Se Prop. Holdings, LLCv.Russell G. Judkins & Highway 59, LLC

NO. 1:17-cv-00413-TM-B (S.D. Ala. Jan. 11, 2019)

NO. 1:17-cv-00413-TM-B




A non-jury trial was held in this matter before the undersigned that began on October 31, 2018, and concluded on November 5, 2018. Pursuant to Rule 52(a)(1) of the Federal Rules of Civil Procedure, the Court finds the facts specially and states its conclusions of law separately.


This fraudulent transfer action was brought by Plaintiff, SE Property Holdings, LLC ("SEPH" or "Plaintiff"), against Defendants Russell Judkins ("Judkins") and Highway 59, LLC ("Hwy 59") (collectively, "Defendants"). The only cause of action at issue in this case is Plaintiff's claim for actual fraudulent transfer pursuant to section 8-9A-4(a) of the Alabama Uniform Fraudulent Transfer Act (the "AUFTA"). Plaintiff alleges Judkins transferred his interest in a parcel of real property to Hwy 59 with the actual intent to hinder, delay, or defraud SEPH, as his creditor.

In the parties' Joint Pretrial Document, they agreed to the elements of Plaintiff's claim, which are set out in the AUFTA, ALA. CODE § 8-9A-1 et seq., and, further, agreed SEPH is a creditor of Judkins, and Judkins transferred an interest in an asset. (Doc. 53, at 3). The disputed fact, as defined by the parties in their Joint Pretrial Document, is whether the transfer was made with the intent to hinder, delay, or defraud a creditor. (Doc. 53, at 3). In resolving the triable issues, the Court has reviewed and considered the arguments presented, the testimony and exhibits admitted into evidence during the bench trial, and other portions of the Court's file where appropriate.


The Court finds Plaintiff proved the following facts by clear and convincing evidence:

1. SEPH is the successor by merger to Vision Bank. Vision Bank made a series of loans to Coastal Construction, LLC ("Coastal"), a company that focused on the development of residential real estate on the Gulf Coast. Judkins, Hans Van Aller, III, and Robert Harris were the members of Coastal. Coastal's members, including Judkins, signed guaranties that made them jointly and severally liable for the funds that were loaned by Vision Bank. The final four loans by Vision to Coastal were in the amount of $1,695,000.00, $1,599,900.00, $1,248,143.50, and $1,073,258.66.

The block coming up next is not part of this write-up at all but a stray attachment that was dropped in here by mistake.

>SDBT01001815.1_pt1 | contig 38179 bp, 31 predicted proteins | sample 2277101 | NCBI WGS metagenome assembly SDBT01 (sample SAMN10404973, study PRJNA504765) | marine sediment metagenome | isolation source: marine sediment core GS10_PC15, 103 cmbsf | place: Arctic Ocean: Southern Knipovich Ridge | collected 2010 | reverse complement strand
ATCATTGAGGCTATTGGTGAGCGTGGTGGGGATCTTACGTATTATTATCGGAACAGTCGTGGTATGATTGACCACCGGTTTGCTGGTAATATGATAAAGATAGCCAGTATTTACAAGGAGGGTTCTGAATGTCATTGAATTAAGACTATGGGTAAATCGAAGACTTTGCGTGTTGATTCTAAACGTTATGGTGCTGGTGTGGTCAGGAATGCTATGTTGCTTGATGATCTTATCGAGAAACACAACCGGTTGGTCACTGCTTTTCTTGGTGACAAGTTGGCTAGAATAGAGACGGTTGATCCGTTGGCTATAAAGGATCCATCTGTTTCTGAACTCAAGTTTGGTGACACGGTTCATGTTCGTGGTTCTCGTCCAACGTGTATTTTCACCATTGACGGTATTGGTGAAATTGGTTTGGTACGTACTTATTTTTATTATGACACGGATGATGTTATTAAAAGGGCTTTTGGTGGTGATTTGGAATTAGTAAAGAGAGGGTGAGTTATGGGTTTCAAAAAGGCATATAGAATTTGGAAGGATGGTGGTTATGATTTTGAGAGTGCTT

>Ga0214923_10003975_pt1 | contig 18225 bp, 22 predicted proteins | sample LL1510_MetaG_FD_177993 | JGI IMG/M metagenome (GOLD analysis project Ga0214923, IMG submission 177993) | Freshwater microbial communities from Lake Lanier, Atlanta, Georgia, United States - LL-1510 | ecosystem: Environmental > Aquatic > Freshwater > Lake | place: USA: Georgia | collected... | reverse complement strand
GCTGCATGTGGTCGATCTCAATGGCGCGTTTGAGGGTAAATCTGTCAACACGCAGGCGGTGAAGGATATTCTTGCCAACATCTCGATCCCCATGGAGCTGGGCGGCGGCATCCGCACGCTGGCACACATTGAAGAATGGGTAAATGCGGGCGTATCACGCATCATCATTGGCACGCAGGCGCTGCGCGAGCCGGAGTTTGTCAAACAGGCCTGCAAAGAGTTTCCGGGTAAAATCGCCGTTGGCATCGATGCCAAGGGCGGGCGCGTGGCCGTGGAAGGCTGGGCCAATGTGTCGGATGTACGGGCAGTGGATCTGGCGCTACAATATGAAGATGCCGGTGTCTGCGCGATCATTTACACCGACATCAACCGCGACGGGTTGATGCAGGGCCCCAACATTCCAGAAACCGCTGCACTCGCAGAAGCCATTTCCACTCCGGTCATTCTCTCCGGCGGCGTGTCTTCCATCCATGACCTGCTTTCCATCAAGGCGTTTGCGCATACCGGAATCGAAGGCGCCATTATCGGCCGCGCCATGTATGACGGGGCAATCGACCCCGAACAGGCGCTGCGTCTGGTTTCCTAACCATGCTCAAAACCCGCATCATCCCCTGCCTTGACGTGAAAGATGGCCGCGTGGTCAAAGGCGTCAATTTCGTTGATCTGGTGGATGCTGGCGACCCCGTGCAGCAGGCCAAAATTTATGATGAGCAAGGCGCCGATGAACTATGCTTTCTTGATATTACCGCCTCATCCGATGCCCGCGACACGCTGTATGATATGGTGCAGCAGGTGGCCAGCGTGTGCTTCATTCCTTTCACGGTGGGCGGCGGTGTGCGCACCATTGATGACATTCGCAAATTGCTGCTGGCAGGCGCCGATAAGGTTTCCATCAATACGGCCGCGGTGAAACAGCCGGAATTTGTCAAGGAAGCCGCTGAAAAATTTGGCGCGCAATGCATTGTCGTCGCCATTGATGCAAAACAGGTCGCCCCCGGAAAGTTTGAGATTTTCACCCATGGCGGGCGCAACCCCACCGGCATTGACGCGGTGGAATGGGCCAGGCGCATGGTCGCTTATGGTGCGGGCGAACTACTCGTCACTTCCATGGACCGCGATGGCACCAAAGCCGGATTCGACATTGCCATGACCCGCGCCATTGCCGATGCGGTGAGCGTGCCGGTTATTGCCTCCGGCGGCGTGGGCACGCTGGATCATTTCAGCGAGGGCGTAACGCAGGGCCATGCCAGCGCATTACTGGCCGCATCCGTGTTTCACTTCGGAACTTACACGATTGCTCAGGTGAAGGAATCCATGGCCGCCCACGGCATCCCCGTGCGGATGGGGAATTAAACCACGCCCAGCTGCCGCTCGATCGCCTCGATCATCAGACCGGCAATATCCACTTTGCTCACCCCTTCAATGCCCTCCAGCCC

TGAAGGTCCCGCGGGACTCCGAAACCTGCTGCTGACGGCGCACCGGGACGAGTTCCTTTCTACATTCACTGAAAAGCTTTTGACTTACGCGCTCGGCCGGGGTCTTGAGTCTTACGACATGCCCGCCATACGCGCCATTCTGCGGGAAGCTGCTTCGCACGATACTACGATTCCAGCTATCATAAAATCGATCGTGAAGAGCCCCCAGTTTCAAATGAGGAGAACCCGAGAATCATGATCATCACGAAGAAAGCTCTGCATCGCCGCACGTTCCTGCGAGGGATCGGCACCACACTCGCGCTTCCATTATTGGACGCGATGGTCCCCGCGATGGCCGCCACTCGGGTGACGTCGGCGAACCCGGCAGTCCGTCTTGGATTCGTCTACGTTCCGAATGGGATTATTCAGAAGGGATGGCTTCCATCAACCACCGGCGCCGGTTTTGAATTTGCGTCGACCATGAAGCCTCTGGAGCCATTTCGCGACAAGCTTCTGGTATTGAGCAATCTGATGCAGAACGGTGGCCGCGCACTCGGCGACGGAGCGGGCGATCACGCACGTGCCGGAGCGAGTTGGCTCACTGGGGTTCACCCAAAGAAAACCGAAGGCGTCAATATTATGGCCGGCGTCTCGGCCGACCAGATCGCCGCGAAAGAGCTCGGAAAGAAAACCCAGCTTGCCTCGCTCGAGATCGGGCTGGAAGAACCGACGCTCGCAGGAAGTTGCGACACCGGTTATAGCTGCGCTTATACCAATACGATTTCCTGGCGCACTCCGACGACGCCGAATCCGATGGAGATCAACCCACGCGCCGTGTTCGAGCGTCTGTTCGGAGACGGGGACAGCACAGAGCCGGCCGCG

2. Coastal, also, borrowed money from banks other than Vision Bank, such as Trustmark and RBC, and the Coastal members, including Judkins, guaranteed those loans. Additionally, Judkins, Van Aller, and Harris were the principal borrowers (rather than guarantors) on loans from Pen Air Federal Credit Union. In all, Judkins was a guarantor or borrower of between $15 million and $18 million in loans.

3. Prior to the transfer at issue, Coastal's business was struggling. With the economy and real estate market in decline, Coastal was unable to sell its properties, and its members were required to personally pay the interest payments on Coastal's substantial loans. Further, at some point prior to early 2008, Harris ceased making contributions to Coastal. In early 2008, Coastal sued Harris in an effort to require him to make contributions. Coastal was unsuccessful in that regard, so Judkins and Van Aller continued to be the only members who made Coastal's interest payments.

4. Coastal and its guarantors began to default on their loans in 2008. Most, if not all, of Coastal's loans went into litigation.

5. For example, Coastal's (and Judkins') last voluntary payment to Vision Bank was in September 2008. Vision Bank filed suit against Coastal, Judkins, Harris, and Van Aller on February 2, 2009. RBC Bank sued Coastal, Judkins, Harris, and Van Aller on March 10, 2009. Wachovia Bank sued Judkins and others on October 27, 2009. Pen Air Federal Credit Union sued Judkins, Harris, and Van Aller in June 2010. Although these lawsuits were filed after the subject transfer, they were imminent and foreseeable at the time of the transfers.

6. Vision Bank ultimately obtained a judgment against Judkins in the amount of $4,551,860.05.

7. On or about June 25, 2008, Judkins met with a Florida attorney, David Hightower, in a scheme to shield his assets from creditors. With Hightower's assistance, beginning on July 28, 2008, Judkins transferred select assets that were unencumbered and non-exempt, which could be reached by his creditors, to either himself and his wife, Linda Judkins ("Mrs. Judkins"), "as tenants by the entirety," a status under Florida law that makes such assets exempt from a creditor of only one spouse, or to Florida limited liability companies that were created by Hightower and owned in whole, or in part, by Judkins and Mrs. Judkins as tenants by the entirety.